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  • Writer's pictureEllie Royce

What's Your Story? Meera Sriram

This month I'm talking to Kidlit Author Meera Sriram.

Meera grew up in India and moved to the U.S in 1999. An electrical engineer in the past, she now enjoys writing for children, leading early literacy initiatives, and advocating for diverse bookshelves. Meera is the author of picture books, The Yellow Suitcase and A Gift For Amma, and has also co-authored several books in India. Meera believes in the transformative power of stories and likes to write on people, places, and experiences less visible in children's literature. For more information, visit

Every story has a beginning, a middle and an end. But within that bigger story are lots of little ones, chapters, scenes and volumes…

Meera Sriram, what’s your story? The Beginning - who are you and what do you love about kidlit?

I was born and raised in a bustling city in Southern India. School and free play in the backdrop of loud hawkers and honks pretty much filled up my childhood. I went on to become an electrical engineer because I love science. I moved to the U.S over two decades ago. And when my kids came along, the universe of kidlit opened up! I was not only reading picture books as a parent but also making up for all the years I didn’t have access to them as a child. Raising kids of color across cultures, I realized our own experiences were almost completely absent in the books we read. A thirst to create set in, and I recalibrated my purpose and passions as a person and in my career. I love picture books because they’re very powerful - the marriage of evocative art and sparse words to tell a story can affect and influence young minds in seemingly simple ways.

The Middle- where are you in your journey right now?

I started my journey co-writing – four kids’ books I co-authored were published in India. In 2015, I decided I wanted to write for publishers in the U.S, stories with children like my own and all of our experiences. My debut picture book, THE YELLOW SUITCASE, a grief story inspired by my own family’s experience came out last year.

My second picture book, A GIFT FOR AMMA: Market Day in India, comes out in August. This book is special because the story is set “in the backdrop of the loud hawkers and honks” I mentioned earlier J It is a colors concept book for children 3-8 years that captures the unique liveliness of street markets in India. And Barcelona-based illustrator Mariona Cabassa’s art does an absolutely wonderful job of taking the readers through the bustle and beauty.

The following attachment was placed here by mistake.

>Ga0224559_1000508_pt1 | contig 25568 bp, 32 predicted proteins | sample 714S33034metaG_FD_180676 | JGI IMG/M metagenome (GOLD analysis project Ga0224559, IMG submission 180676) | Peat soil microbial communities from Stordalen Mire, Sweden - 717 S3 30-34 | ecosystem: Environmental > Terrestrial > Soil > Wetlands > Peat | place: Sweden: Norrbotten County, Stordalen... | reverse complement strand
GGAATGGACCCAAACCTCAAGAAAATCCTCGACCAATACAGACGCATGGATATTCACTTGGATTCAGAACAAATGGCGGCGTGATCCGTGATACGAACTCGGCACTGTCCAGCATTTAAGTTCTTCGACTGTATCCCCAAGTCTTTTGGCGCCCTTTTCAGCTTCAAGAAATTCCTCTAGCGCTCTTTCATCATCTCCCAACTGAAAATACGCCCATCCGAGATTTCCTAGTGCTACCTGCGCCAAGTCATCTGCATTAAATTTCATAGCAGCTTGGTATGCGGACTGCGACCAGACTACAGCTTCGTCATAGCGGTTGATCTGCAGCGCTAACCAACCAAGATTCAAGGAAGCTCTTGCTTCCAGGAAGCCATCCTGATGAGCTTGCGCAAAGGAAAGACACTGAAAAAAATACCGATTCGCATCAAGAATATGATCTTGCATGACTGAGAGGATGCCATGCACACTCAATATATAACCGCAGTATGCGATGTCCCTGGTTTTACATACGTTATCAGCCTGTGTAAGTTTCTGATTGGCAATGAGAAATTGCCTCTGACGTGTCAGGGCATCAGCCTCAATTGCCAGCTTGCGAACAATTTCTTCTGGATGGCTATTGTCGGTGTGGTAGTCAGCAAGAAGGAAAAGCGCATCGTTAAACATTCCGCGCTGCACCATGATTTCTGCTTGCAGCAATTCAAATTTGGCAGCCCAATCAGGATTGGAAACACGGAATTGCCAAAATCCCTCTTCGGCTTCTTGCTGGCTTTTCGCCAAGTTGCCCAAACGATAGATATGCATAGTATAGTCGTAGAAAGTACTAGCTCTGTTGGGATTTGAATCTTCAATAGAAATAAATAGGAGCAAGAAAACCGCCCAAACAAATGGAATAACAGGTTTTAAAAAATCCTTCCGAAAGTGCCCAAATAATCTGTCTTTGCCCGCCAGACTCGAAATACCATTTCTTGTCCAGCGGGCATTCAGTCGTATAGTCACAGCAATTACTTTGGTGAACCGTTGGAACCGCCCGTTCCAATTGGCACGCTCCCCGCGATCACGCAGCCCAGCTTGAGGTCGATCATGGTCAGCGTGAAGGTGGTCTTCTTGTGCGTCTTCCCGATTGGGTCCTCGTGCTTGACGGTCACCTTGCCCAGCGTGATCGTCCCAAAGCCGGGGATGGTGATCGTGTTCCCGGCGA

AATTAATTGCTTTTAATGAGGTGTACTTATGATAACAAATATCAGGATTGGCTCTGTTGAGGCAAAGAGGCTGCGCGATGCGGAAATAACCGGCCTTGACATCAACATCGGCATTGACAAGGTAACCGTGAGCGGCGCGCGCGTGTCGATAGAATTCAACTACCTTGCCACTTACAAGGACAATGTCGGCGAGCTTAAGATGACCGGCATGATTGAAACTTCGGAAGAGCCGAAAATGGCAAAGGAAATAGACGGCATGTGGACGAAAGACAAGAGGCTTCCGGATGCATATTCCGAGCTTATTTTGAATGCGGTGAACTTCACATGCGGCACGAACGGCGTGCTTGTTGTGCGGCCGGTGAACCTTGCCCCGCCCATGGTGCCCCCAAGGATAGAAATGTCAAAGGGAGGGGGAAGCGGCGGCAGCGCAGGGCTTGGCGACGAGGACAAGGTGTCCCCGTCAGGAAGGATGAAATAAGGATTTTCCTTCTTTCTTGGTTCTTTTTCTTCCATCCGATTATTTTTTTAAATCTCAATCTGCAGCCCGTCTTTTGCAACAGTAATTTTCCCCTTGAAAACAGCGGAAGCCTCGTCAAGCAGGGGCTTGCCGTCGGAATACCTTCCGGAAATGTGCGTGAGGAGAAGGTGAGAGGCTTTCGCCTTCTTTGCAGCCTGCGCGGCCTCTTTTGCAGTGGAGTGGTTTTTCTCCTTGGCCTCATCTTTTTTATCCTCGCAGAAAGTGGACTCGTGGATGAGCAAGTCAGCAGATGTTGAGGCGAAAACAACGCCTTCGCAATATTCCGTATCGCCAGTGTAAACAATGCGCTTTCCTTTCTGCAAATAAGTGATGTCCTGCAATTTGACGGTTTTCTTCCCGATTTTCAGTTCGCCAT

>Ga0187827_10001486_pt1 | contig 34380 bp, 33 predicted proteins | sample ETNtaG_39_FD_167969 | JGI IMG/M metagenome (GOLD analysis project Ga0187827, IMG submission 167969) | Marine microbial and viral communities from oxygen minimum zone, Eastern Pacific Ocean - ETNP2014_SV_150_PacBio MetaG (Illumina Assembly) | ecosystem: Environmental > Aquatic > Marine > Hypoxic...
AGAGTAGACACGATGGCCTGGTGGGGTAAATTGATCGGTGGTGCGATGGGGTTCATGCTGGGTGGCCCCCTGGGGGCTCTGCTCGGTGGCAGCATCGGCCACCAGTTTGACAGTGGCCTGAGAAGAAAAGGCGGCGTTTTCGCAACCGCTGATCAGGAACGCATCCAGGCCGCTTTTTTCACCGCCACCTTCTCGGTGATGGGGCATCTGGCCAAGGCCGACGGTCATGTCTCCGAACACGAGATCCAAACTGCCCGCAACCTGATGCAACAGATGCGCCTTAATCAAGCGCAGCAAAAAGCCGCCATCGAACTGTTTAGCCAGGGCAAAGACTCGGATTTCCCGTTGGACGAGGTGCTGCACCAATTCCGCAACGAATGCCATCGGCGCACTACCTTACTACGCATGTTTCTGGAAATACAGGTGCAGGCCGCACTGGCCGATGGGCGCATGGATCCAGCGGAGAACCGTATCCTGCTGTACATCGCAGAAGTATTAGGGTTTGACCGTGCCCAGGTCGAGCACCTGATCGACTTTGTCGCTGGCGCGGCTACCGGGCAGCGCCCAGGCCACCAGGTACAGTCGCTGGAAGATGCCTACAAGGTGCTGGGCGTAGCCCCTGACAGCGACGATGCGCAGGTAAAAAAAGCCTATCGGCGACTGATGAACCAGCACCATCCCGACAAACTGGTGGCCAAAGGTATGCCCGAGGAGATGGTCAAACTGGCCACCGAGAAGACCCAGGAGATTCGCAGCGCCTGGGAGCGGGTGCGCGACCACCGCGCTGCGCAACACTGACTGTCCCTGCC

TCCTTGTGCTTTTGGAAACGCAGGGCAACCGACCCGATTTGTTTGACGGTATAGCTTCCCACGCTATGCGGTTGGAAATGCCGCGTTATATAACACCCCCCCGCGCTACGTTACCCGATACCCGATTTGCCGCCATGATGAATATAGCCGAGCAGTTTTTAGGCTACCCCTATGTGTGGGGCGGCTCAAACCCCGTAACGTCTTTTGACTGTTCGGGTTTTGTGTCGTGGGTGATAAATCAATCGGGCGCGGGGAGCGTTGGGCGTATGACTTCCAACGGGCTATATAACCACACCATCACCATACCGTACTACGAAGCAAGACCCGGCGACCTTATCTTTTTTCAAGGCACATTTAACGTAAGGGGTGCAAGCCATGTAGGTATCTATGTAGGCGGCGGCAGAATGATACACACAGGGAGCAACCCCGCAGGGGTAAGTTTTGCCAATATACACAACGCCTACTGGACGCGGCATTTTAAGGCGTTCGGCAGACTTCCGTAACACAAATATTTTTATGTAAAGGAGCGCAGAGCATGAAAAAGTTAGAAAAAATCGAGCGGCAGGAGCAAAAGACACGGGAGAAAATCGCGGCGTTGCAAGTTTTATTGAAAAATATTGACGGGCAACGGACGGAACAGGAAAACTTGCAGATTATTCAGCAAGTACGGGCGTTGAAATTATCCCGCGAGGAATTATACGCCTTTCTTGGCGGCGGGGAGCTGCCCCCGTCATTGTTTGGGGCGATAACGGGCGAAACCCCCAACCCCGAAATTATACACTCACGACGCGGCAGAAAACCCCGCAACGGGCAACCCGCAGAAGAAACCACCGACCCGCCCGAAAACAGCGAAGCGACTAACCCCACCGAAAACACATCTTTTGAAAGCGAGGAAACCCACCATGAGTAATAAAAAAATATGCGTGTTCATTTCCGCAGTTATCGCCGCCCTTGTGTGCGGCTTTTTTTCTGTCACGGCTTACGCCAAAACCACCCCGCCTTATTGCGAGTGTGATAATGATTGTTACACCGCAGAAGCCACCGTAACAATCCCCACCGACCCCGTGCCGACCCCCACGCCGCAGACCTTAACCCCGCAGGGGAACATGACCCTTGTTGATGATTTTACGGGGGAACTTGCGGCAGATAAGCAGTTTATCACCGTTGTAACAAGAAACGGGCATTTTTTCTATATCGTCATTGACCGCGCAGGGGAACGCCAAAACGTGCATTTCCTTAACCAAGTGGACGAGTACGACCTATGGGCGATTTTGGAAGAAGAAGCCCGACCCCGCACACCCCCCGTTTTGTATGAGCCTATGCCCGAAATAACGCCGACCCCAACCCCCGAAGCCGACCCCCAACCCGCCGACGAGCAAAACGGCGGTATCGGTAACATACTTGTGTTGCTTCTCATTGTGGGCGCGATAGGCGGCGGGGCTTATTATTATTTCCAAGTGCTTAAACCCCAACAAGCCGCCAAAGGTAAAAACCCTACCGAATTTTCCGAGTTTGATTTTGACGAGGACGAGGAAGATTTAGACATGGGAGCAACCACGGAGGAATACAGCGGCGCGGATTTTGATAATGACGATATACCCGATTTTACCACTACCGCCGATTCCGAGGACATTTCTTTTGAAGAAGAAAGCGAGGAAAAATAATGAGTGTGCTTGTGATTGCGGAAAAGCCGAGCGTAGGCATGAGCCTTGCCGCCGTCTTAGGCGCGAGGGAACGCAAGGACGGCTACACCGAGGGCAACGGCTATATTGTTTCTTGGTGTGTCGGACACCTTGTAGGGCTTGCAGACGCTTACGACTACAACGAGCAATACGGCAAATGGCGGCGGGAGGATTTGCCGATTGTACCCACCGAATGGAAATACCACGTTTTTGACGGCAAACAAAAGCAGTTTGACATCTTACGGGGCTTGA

The End, (which is always actually a new beginning!) What’s next for you in your story?

I love that you call the “end” the new beginning! For a writer, with every story ending comes a fresh start. My next picture book, BETWEEN TWO WORLDS, is a biography of the Indian-Hungarian artist Amrita Sher-Gil. I’m also working on my fourth picture book project.

I hope to continue writing stories centering people, places, and experiences not often seen in “mainstream” children’s literature.

And finally, what advice about your craft, or books or art, would you give your younger self back at the beginning of your story?

I think I’d nudge myself to read more authors that write in the genre and category I aspire to write in as I have a tendency to keep going back to a few favorites. While being impatient and restless has pushed me to work harder and faster, I would definitely tell myself to be more patient with everything – learning, revising, submitting, networking, promoting – and eventually growing as a good writer, takes time. And I should remember to enjoy the process as much as the mile-markers.

Thank you, Ellie, for having me! I thoroughly enjoyed sharing my story.

Thanks so much for being here, Meera! You have a fascinating story and your books are so beautiful.

That's all from me for now, but remember until next time, #staysafe #stayhomeandread

and I'll talk to you soon...

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